The Sayl uses a minimal amount of material to keep the environment happy, yet it's still just as comfortable as most other chairs. You can adjust the arms, seat height, seat depth, and back tilt, and there's ample seat padding to prevent leg pain. The mesh back stretches and encompasses your back, and they come in a bunch of different color combinations to match your office.
HON's Exposure has plenty of adjustment options, including horizontal seat placement, height, recline, and lumbar. The armrests can likewise be adjusted to help cut down on slouching. This chair thinks it costs a lot more than it does, and it comes with a 5-year limited warranty to back that up.
This mid-back mesh chair has a pneumatic lift for perfect height adjustment, and there's a controllable tilt function that can be set to any tension. The mesh backing has lumbar support and won't leave you sweaty on a hot day, and the thick padding on the seat won't hurt your behind.
If we're making some suggestions
Any of the chairs from this roundup should prove to be a worthwhile addition to your home or work office, but you might still be wondering which one to zero in on.
It might be one of the most expensive option on the list, but I can't help but recommend the X-Chair X-Tech Executive. I tested the chair every day for a couple of months, ultimately culminating in my X-Chair X-Tech review. It's the most comfortable office chair I've ever used, and it helped alleviate back and leg pain I've been experiencing for years. It's easy to assemble, it's made from high-quality materials and breathable material, and everything from top to bottom is adjustable.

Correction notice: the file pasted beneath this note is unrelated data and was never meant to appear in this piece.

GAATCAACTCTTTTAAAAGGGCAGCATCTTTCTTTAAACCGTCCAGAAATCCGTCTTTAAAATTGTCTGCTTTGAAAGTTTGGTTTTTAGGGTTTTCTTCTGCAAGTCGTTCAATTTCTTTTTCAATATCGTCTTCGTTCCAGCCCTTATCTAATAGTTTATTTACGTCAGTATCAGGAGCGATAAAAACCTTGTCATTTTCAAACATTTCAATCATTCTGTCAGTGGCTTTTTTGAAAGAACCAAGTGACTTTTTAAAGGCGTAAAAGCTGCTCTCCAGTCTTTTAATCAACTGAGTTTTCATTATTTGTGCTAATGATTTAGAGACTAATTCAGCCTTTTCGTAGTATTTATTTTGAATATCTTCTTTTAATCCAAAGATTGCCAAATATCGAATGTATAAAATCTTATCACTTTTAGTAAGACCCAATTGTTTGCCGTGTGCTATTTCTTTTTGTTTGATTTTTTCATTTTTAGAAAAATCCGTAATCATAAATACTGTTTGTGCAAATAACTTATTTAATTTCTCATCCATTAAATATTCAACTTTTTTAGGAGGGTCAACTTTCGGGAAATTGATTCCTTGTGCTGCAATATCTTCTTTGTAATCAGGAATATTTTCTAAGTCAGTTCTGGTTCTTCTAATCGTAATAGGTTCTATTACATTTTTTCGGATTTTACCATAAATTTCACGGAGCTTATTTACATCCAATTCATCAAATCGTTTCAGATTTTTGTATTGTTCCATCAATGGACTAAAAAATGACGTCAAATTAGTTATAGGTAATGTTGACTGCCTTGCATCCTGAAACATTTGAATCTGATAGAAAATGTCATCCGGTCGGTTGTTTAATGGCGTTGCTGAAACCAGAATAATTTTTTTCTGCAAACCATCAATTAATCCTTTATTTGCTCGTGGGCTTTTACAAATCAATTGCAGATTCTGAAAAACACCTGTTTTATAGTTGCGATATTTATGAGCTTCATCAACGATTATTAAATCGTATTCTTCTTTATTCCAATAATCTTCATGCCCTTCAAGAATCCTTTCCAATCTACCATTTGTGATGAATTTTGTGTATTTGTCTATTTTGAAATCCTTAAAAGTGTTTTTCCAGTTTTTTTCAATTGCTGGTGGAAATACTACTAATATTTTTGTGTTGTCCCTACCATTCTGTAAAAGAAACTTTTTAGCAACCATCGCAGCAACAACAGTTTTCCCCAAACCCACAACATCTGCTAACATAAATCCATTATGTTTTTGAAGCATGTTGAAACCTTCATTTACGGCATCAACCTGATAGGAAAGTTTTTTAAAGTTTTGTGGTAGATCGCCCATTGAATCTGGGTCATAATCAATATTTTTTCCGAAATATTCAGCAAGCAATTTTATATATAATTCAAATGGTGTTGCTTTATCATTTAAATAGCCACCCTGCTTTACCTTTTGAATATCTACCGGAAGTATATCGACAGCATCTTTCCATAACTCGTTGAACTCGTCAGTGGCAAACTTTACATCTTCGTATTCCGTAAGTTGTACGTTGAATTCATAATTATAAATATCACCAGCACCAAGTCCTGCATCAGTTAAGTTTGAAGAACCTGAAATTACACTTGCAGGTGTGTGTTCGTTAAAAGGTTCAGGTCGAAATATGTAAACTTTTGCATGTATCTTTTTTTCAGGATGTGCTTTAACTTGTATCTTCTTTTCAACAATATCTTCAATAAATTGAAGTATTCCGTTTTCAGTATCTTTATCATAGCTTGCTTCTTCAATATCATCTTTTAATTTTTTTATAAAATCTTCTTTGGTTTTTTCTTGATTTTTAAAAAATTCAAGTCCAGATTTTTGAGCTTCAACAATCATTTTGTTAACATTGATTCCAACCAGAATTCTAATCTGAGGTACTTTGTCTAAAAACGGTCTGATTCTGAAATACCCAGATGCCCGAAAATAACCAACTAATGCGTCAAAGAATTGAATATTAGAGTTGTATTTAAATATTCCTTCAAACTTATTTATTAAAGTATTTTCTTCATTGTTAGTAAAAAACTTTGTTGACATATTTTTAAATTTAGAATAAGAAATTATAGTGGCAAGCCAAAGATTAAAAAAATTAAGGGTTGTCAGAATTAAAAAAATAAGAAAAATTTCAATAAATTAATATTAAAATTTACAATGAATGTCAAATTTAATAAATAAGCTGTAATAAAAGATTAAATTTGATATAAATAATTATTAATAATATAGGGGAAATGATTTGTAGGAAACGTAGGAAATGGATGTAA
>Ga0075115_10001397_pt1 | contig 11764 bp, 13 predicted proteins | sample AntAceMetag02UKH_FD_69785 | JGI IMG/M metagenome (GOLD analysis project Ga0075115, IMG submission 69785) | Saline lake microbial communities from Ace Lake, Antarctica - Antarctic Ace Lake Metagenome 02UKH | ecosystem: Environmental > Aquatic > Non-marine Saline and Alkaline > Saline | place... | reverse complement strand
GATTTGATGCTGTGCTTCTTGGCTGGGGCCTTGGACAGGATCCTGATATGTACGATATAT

The lumbar support sort of floats to follow your movements in the chair, and you can even add a heating and massage portion behind the lumbar portion for added comfort. If you want a high-quality chair that's not from Herman Miller or Steelcase, this is easy to recommend.
If you're looking to save some money, IKEA's Markus (opens in new tab) is a stellar pick used by a few people at Windows Central. It has a high back with a padded headrest, the mesh back provides ample lumbar support and keeps air moving freely, and the armrests can be removed if that's your style. A lockable tilt function and pneumatic lift mean you can get the right angle and height for your desk, and there's thick padding on the seat to keep your rear and legs comfy.
Don't want to spend quite as much as this roundup demands? There are plenty of great budget chairs out there. And if you're focused on ergonomics, our collection of the best ergonomic office chairs will help you get the right fit.
Cale Hunt is a Senior Editor at Windows Central. He focuses mainly on laptop reviews, news, and accessory coverage. He's been reviewing laptops and accessories full time since 2016, with hundreds of reviews published for Windows Central. He is an avid PC gamer and multi-platform user, and spends most of his time either tinkering with or writing about tech.